Friday, March 17, 2017

fancying for a porsche - part 7

My recent fever for wanting a Porsche reignited my love for sports cars. Strangely as I spent sleepless nights in anticipation the arrival of my Cayman GT4 I feel more appreciative of my 12 years old R53 Mini Cooper S. It has been a car that I enjoy the most, and over a Mazda MX5 preceded it in road and track use. The saddest thing is, with the arrival of the GT4 the Mini will be exposed to the elements so the more expensive GT4 will be stored in the garage.

In this past few weeks, I have been more in love with my Mini than in recent years. My attachment to it is no less than its first arrival in 2004 by an enclosed carrier in the long journey from Ohio. I have daily go into the garage to admire its interior and exterior design. In the few days with good weather, I would even take it out onto the driveway to have a more expansive view. I know with the arrival of the Cayman that is worth 20 times more I would continue to treasure, if not admire more, this little car for years to come.

the interior of the R53 Mini Cooper S which has excellent indirect lighting in the foot well and many other features which Porsche charge significant dollars as sell-up options

As I thought that my preference for white car started with my purchase of the 1989 VW Westfalia Vanagon Camper. Except the 199x Mazda MX5 and the Mercedes James Cook camper all my vehicles are white. As I recall when did I being to grow a preference for white cars memory from long ago emerged. It was in my teens living in Hong Kong. My family was less than well-to-do then and I dropped out of high school twice. I begun my living working in a factory of making early transistor AM/FM radios, and later on in an appliance store. On my way to and from work there is this MKI Ford Escort RS1600 Cosworth always parked near our home. It was all decked out "road car" with all the racing bits that are in every car enthusiasts wet dream. I would linger and admire how pure and beautiful this car was. The reality of my economics then a car like that was a impossible dream. Even a standard issue Ford Escort with a 1300cc engine was unreachable with the meager salary of working 7 days a week, 10 hours a day.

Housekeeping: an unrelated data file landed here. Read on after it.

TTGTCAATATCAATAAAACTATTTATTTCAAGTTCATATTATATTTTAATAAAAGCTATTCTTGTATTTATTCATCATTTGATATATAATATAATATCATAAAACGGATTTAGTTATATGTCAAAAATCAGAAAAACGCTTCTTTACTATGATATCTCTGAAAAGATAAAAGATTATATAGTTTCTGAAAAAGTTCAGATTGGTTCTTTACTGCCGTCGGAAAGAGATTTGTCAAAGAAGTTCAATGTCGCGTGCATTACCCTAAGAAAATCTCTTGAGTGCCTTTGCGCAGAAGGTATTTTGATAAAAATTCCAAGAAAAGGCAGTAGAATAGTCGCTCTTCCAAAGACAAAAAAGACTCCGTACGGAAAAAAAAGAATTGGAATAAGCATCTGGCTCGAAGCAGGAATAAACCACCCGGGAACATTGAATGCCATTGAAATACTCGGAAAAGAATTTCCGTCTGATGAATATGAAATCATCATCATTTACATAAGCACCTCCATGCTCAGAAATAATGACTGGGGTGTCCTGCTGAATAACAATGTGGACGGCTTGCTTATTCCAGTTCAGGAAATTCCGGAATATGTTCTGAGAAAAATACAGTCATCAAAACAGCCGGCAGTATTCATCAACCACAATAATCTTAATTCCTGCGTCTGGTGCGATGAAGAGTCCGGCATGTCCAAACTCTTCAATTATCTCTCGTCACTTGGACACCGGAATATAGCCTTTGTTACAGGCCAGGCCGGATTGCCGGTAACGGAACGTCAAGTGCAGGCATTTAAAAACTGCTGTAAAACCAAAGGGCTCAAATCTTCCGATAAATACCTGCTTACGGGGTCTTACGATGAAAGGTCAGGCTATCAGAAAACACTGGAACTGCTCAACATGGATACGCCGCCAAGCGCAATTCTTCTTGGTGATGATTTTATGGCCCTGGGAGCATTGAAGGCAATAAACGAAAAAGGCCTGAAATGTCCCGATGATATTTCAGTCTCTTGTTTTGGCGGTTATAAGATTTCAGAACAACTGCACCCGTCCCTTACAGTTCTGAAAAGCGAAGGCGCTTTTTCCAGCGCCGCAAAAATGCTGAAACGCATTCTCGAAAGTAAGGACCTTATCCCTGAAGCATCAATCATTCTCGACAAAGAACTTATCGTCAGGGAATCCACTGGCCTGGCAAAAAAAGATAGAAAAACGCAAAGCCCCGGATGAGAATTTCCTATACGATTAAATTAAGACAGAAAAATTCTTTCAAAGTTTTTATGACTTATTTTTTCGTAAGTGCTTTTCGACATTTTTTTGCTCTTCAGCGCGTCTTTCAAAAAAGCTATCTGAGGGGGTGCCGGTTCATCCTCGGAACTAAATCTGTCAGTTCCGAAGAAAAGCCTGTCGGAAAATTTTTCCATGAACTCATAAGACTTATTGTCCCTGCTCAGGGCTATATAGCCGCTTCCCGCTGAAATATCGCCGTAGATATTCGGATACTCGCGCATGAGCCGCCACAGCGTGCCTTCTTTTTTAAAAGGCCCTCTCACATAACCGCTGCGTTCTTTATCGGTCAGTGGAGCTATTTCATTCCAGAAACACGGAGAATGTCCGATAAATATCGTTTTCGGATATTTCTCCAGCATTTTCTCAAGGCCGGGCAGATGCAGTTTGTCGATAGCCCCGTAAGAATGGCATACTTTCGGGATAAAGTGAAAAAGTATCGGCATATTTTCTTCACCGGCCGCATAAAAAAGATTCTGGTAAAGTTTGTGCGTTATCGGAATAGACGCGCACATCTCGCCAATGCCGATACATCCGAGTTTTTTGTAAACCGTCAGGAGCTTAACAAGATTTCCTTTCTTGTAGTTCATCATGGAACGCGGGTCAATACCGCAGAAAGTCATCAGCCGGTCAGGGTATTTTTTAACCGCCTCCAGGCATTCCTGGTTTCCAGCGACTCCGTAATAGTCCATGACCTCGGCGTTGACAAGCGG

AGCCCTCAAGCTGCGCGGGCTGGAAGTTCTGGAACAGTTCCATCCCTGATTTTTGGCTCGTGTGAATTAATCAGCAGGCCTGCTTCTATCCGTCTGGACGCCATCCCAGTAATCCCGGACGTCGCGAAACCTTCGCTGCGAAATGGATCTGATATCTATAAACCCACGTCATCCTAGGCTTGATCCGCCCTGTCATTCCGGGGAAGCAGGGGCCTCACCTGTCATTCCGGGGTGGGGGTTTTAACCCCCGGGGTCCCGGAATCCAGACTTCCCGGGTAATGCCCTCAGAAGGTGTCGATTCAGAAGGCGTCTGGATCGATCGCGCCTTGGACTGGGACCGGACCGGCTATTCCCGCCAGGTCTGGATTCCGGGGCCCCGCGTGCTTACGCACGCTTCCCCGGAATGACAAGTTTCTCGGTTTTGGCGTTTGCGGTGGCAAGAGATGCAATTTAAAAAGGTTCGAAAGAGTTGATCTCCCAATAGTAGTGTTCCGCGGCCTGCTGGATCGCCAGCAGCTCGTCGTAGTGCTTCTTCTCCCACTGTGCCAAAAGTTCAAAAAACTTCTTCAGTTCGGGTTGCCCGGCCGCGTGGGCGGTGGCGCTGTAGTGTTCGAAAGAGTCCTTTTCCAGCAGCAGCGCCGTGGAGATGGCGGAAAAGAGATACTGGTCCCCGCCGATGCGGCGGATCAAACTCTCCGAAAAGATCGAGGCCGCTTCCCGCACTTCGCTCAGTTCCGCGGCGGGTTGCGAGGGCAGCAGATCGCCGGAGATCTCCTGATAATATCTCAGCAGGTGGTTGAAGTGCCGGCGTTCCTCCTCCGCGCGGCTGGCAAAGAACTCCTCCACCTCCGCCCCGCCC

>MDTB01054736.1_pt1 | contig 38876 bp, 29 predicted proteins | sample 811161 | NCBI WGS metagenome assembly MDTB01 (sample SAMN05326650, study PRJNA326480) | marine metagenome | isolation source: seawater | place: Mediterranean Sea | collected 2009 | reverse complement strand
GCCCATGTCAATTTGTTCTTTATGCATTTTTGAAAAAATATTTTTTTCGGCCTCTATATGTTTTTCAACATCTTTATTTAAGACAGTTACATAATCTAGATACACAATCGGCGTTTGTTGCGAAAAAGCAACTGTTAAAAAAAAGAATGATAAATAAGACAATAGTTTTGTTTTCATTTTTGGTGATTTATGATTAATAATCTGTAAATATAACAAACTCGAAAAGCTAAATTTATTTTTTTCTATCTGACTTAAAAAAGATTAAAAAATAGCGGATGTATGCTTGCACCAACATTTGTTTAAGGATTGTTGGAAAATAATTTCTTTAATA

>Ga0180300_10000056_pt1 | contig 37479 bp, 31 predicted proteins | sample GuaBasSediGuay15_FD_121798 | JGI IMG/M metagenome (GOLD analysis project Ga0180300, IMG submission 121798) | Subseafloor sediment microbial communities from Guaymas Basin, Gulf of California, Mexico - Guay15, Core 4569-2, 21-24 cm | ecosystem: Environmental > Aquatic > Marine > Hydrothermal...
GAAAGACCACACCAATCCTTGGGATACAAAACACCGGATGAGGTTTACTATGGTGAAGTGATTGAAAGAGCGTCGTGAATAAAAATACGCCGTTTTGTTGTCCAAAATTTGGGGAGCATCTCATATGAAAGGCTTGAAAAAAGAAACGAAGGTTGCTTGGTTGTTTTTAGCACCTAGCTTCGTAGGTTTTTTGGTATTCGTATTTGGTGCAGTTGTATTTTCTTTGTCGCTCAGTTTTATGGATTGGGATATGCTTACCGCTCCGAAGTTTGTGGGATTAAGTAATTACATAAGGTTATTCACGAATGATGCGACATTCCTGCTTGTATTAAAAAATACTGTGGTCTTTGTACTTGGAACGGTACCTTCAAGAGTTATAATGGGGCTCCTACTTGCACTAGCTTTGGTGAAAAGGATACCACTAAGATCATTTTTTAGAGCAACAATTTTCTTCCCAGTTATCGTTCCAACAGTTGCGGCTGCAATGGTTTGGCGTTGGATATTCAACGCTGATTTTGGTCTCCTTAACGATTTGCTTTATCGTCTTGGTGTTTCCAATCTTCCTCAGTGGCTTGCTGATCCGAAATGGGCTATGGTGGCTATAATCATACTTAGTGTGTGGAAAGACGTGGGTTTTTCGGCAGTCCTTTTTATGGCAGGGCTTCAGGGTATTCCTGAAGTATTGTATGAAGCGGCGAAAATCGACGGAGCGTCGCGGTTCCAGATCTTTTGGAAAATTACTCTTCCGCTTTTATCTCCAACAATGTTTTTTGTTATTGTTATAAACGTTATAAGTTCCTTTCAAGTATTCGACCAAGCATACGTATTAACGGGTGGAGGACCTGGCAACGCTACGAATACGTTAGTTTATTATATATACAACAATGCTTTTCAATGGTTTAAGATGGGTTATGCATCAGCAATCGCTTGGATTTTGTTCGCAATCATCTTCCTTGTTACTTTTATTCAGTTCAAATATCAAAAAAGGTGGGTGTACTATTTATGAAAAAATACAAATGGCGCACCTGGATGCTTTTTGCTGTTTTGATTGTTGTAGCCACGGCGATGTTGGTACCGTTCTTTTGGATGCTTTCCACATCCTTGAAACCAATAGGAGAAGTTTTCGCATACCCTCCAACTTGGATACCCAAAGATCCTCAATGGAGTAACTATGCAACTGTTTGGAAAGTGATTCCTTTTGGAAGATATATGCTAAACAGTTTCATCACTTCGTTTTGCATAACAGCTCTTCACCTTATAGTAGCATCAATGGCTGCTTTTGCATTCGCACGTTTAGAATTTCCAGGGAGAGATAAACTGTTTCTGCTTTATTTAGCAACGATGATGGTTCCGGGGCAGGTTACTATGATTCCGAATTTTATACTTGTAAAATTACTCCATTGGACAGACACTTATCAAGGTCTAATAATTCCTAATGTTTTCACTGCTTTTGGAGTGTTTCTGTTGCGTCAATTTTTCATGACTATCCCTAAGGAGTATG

What etched in my young memory was how pure the car look with the no-nonsense white paint scheme with black classic bold racing strips. It had no front and rear bumpers, and with flared fenders, and to me it was the most gorgeous sports car, and it was a humble Ford.

I cannot find the closest photo of a car the most resemble that. The few following photos should convey how beautiful and pure the MKI RS1600 is.

Ford MKI RS1600 Escort was the beginning of my love for white sports cars

even today the humble Ford Escort MKI is one of the most beautiful cars Ford ever produced; of course being a lowly Ford it has "live" (better call it dead) axle and very crude suspensions